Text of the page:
Curious - How do you paint your builds?

My usual sequence is to assemble the lower hull and running gear and weather all that. Once dry the tracks go on and I proceed to attach the fenders. While waiting for the wash on the lower hull to dry, I usually assemble the turret then set it aside until all the stowage boxes, tools, etc. are added to the fenders. Headlights and brush guards and antennae are usually the the last things to go one. Once everything is complete the lower hull is masked off and the remainder is painted.

I ask because I’ve noticed some folks paint and weather the turret before they have completed the fenders and upper hull and I have been thinking of doing that with a current build. Soooo, I guess my question is to whose who do the turret is why do you do it that way? Is there some advantage that you see or is it just a personal preference? Thanks.

I can see doing the hull and running gear separate for weathering needs but not the turret. I mean I can doing it separately but not at a separate time. I would want most of the weathering to blend together, with similar products and methods. I would track of that in a heartbeat. Maybe the vehicle type drives that. :man_shrugging: to each their own.

I am going to, going forward finish the entire lower hull before doing any uppers. I find it hard to airbrush the lower hull when the model is hilly build.

The painting sequence can be a nightmare for me sometimes especially if the interior is finished for viewing. Ideally, I’ll paint the whole model and road wheels, but I like to weather the lower hull and suspension before I attach the road wheels. For me this is where it gets labor intensive because the washes need to be applied over a gloss coat. As far as painting the turret beforehand I guess it’s whatever blows your skirt up, just seems like an extra step if the hull and deck have yet to be painted.

Cajun :crocodile:

I build as much as possible, usually leaving the road wheels and tracks, tools, and small items separate. Everything gets painted and then the road wheels, track, tools and any other smaller stuff gets added. After everything is on, it all gets weathered as one since that is how it would happen in reality.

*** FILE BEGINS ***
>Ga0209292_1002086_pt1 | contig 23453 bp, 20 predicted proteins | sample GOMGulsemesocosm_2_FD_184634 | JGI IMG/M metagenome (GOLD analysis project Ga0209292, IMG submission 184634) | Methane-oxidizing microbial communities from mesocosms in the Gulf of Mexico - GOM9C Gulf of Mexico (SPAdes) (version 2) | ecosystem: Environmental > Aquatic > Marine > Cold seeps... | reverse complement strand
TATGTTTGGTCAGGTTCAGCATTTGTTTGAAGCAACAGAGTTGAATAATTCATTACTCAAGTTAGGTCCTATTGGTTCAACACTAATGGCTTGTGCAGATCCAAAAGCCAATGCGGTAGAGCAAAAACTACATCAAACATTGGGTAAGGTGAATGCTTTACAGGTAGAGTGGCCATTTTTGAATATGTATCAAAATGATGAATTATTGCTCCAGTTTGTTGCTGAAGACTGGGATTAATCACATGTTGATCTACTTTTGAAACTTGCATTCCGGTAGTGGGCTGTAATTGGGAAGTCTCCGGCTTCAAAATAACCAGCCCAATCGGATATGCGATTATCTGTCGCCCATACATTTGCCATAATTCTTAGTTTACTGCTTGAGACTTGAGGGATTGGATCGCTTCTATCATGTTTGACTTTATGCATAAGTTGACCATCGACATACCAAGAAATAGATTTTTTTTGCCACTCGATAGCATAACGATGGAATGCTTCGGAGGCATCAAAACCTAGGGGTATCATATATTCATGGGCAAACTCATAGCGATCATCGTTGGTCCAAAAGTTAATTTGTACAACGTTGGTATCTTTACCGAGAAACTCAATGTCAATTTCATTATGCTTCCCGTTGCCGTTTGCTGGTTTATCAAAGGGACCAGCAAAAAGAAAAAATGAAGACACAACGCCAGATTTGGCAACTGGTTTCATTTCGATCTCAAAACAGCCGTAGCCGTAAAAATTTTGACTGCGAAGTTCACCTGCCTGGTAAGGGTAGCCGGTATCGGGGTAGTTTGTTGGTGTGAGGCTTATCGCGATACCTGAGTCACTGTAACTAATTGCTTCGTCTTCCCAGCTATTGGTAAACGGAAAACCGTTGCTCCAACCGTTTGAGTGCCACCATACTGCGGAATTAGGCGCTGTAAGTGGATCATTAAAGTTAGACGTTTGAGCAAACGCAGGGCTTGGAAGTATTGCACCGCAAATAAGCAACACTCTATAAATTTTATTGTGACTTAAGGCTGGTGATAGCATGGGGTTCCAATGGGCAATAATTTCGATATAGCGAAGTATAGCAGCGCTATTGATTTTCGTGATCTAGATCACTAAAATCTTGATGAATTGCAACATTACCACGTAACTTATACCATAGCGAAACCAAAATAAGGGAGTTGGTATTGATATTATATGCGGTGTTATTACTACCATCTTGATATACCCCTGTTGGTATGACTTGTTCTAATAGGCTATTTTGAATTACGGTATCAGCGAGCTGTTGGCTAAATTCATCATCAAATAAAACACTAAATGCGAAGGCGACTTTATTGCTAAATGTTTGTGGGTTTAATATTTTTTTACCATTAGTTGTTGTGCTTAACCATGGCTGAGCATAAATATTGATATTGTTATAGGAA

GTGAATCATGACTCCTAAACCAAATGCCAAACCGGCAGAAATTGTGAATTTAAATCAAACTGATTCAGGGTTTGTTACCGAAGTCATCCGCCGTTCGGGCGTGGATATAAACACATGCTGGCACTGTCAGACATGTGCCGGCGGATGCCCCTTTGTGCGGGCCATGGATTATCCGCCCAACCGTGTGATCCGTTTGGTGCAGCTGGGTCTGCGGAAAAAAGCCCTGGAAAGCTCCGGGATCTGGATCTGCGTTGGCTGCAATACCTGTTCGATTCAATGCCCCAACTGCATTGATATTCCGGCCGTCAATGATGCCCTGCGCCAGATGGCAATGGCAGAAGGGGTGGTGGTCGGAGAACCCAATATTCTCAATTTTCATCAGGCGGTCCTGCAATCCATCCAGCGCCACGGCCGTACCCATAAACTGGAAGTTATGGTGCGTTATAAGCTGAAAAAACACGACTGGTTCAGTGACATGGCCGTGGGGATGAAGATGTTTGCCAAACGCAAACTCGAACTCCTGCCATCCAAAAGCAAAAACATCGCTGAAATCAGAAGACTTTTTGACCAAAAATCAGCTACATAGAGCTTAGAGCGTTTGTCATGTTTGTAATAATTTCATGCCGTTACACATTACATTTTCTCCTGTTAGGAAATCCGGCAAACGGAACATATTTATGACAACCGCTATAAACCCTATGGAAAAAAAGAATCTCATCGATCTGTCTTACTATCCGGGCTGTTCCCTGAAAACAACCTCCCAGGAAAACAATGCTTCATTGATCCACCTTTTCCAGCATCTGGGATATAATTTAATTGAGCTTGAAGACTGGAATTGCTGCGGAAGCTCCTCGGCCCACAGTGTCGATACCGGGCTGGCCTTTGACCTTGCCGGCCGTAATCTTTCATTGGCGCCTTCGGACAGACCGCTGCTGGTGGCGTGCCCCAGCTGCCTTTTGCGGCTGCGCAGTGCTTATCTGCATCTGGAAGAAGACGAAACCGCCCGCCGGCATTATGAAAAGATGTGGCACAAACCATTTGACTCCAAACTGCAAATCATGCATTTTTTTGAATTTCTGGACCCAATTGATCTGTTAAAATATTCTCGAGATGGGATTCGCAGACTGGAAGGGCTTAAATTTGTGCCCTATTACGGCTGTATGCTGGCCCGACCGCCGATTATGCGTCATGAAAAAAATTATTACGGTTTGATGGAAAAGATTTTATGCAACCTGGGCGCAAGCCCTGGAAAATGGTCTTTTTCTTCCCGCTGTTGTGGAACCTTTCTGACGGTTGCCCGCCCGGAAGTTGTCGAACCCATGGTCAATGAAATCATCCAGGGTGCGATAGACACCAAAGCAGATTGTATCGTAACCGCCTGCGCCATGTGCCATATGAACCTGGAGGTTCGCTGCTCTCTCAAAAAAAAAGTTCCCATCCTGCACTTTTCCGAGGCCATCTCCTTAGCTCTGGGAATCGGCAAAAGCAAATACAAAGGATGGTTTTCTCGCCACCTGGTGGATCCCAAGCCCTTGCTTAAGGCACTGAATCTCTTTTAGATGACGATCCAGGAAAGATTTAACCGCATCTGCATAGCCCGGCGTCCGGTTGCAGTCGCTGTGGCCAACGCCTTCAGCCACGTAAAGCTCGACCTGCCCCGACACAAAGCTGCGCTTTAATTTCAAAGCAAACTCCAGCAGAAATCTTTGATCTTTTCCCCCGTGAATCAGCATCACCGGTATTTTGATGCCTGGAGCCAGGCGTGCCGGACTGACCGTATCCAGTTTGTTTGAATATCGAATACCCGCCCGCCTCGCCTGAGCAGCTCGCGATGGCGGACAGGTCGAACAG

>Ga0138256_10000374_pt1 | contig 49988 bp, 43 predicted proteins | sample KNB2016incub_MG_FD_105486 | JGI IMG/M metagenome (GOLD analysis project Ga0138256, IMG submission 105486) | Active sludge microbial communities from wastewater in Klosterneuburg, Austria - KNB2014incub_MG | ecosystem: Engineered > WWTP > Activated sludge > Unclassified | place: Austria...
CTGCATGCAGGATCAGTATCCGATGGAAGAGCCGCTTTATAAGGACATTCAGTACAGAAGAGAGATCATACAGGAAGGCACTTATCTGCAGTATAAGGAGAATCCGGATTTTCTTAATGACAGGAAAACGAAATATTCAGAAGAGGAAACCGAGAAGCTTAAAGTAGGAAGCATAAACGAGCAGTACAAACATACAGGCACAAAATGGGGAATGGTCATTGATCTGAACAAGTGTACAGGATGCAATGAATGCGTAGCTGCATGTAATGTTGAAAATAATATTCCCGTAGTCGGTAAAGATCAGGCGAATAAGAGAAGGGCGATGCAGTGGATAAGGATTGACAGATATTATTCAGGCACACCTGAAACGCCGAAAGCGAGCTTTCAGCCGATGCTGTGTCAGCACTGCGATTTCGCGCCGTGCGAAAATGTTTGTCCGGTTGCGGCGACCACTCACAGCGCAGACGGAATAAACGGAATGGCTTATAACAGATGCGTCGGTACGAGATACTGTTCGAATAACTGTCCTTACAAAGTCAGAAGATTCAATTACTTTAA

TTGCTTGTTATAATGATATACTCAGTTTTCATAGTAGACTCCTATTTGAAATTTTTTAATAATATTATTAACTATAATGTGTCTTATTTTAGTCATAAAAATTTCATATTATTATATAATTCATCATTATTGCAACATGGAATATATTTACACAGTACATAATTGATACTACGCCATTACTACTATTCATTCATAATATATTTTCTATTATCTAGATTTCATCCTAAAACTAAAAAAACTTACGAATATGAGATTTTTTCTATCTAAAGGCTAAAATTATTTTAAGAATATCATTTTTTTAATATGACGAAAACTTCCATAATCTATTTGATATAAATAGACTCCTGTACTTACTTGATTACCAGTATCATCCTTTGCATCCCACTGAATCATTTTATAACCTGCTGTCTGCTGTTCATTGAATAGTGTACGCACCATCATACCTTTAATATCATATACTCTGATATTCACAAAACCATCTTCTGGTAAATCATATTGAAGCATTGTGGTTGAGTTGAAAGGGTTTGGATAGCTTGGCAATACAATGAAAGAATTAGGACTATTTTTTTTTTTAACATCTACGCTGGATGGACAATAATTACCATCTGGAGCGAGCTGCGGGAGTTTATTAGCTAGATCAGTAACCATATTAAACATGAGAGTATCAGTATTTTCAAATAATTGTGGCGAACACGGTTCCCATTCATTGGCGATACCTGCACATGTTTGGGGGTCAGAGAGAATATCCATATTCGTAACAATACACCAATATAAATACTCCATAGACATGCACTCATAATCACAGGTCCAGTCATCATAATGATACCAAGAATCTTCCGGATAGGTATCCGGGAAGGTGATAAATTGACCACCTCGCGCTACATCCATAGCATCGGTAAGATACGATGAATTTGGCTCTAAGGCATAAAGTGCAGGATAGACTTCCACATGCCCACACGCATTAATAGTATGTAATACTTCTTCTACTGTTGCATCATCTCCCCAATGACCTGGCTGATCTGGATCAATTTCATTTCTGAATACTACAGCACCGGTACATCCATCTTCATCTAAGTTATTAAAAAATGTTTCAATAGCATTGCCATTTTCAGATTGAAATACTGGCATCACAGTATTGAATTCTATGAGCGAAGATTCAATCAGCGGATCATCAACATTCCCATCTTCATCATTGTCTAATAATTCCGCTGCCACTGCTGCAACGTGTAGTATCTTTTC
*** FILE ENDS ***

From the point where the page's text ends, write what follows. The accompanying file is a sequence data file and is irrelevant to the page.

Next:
I’m a keep it simple guy. If it doesn’t have side skirts, I assemble the entire kit: tracks, turret, pioneer tools, and stowage. I then prime it black and then airbrush the camo or OD. The tracks, road wheel tires, tools, stowage, etc are brush painted in place. I then weather. It’s simple and fast with contest winning results.


As HeavyArty
I usually glue the upper & lower halves together, before adding anything that would get broken during construction.

IF the lower hull has complications, deep armour skirts, or Churchill etc., I will paint as much as possible, wheels & running gear, hull etc, then protect the running gear with Alu foil or Saran Wrap/Clingfilm.

I generally incorporate finishing stages into the construction stages. Sometimes the only way to have access to certain areas is when you’re building them, so advance planning and anticipation of how the progress of the model will limit, or even prohibit reaching into areas guides my approach.

For instance, right now I’m building a Trumpeter Scud missile launcher. The way the kit is designed, once the upper hull has been attached to the lower, the suspension and tracks must be completely assembled. However, the fenders which are molded attached to the upper hull will prevent reaching the upper tracks and the complexity of the suspension means that painting the various sub-assemblies (wheels, tracks, lower hull sides, etc.) must be done before they’re permanently assembled.

The crew cab is a large, fairly open structure with lots of visible interior details which includes a floor “module” that fits into the lower hull and a firewall that establishes the lower hull wall geometry. All of this must also be completed and painted before the upper and lower hulls can be joined.

At this moment, I have the entire lower hull and suspension dry-fitted and ready to paint. All of the wheels are loose, and the tracks (glued indy link-to-link type) are made into two runs for each side. I have perhaps two dozen or so interior parts and subassemblies that are also all loose, but dry-fitted.

All of this work is just about ready to start painting and will also need to be final assembled in stages. Only once this is all done will the upper and lower hulls be ready to actually join together and the rest of the kit assembled. There’s no point right now in doing any of the external details for the upper hull and superstructure until all of this “foundation” work has been completed.

I have actually written out a plan for the finishing and intermediate construction stages just to be sure that I don’t forget something and to make the sequence as logical and efficient as possible. This will start off with using acrylic texture gel medium to add 3D earth textures to the lower hull and suspension and culminate with attaching the upper and lower hulls together at which time the lower hull, suspension and tracks along with the interior of the crew cab will be completely finished and weathered.

This is a bit of an extreme case, but more so really just because the model is so large, and I’m doing a lot of extra work on the visible crew cab interior. Still, the overall approach, incorporating finishing and construction stages together, is pretty normal for me.